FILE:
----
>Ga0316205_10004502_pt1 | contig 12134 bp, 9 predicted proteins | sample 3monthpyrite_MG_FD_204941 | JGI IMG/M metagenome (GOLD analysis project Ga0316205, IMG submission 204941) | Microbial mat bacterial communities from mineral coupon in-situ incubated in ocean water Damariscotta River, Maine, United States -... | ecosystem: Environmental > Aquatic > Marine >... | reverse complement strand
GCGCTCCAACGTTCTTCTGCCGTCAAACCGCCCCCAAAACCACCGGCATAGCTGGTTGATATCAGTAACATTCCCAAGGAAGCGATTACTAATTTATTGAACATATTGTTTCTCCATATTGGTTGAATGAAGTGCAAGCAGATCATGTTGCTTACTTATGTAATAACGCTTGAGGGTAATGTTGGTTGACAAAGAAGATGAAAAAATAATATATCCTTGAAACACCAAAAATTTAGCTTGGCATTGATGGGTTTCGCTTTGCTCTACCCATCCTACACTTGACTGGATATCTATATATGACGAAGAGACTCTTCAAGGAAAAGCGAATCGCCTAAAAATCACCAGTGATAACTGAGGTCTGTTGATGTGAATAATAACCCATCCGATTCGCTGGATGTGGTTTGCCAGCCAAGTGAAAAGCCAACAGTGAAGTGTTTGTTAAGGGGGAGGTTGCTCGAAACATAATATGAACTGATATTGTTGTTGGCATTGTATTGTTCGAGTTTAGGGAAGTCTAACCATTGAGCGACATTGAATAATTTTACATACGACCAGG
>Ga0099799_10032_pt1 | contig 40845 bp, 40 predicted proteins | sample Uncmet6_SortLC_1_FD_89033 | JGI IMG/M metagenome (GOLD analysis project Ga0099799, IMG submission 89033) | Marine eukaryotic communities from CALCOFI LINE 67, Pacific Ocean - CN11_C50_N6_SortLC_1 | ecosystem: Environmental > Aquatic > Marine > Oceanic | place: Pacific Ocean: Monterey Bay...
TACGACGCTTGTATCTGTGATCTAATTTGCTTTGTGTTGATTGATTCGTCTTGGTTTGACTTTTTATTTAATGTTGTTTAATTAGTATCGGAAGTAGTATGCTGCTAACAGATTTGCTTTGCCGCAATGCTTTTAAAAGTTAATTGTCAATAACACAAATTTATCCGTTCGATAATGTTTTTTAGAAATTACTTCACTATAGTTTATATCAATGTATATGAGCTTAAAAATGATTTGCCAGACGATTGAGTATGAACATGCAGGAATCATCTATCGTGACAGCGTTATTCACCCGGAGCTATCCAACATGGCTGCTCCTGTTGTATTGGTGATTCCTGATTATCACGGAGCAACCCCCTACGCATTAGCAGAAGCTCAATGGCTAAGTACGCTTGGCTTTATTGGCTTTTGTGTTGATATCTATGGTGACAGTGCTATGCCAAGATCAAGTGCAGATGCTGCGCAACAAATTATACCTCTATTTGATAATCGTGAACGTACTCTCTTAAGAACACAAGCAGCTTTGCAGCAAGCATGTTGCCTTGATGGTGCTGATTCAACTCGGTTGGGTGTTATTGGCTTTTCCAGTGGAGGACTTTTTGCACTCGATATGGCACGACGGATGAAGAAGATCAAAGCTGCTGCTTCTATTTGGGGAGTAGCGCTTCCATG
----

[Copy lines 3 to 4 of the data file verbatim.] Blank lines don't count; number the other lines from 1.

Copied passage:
>Ga0099799_10032_pt1 | contig 40845 bp, 40 predicted proteins | sample Uncmet6_SortLC_1_FD_89033 | JGI IMG/M metagenome (GOLD analysis project Ga0099799, IMG submission 89033) | Marine eukaryotic communities from CALCOFI LINE 67, Pacific Ocean - CN11_C50_N6_SortLC_1 | ecosystem: Environmental > Aquatic > Marine > Oceanic | place: Pacific Ocean: Monterey Bay...
TACGACGCTTGTATCTGTGATCTAATTTGCTTTGTGTTGATTGATTCGTCTTGGTTTGACTTTTTATTTAATGTTGTTTAATTAGTATCGGAAGTAGTATGCTGCTAACAGATTTGCTTTGCCGCAATGCTTTTAAAAGTTAATTGTCAATAACACAAATTTATCCGTTCGATAATGTTTTTTAGAAATTACTTCACTATAGTTTATATCAATGTATATGAGCTTAAAAATGATTTGCCAGACGATTGAGTATGAACATGCAGGAATCATCTATCGTGACAGCGTTATTCACCCGGAGCTATCCAACATGGCTGCTCCTGTTGTATTGGTGATTCCTGATTATCACGGAGCAACCCCCTACGCATTAGCAGAAGCTCAATGGCTAAGTACGCTTGGCTTTATTGGCTTTTGTGTTGATATCTATGGTGACAGTGCTATGCCAAGATCAAGTGCAGATGCTGCGCAACAAATTATACCTCTATTTGATAATCGTGAACGTACTCTCTTAAGAACACAAGCAGCTTTGCAGCAAGCATGTTGCCTTGATGGTGCTGATTCAACTCGGTTGGGTGTTATTGGCTTTTCCAGTGGAGGACTTTTTGCACTCGATATGGCACGACGGATGAAGAAGATCAAAGCTGCTGCTTCTATTTGGGGAGTAGCGCTTCCATG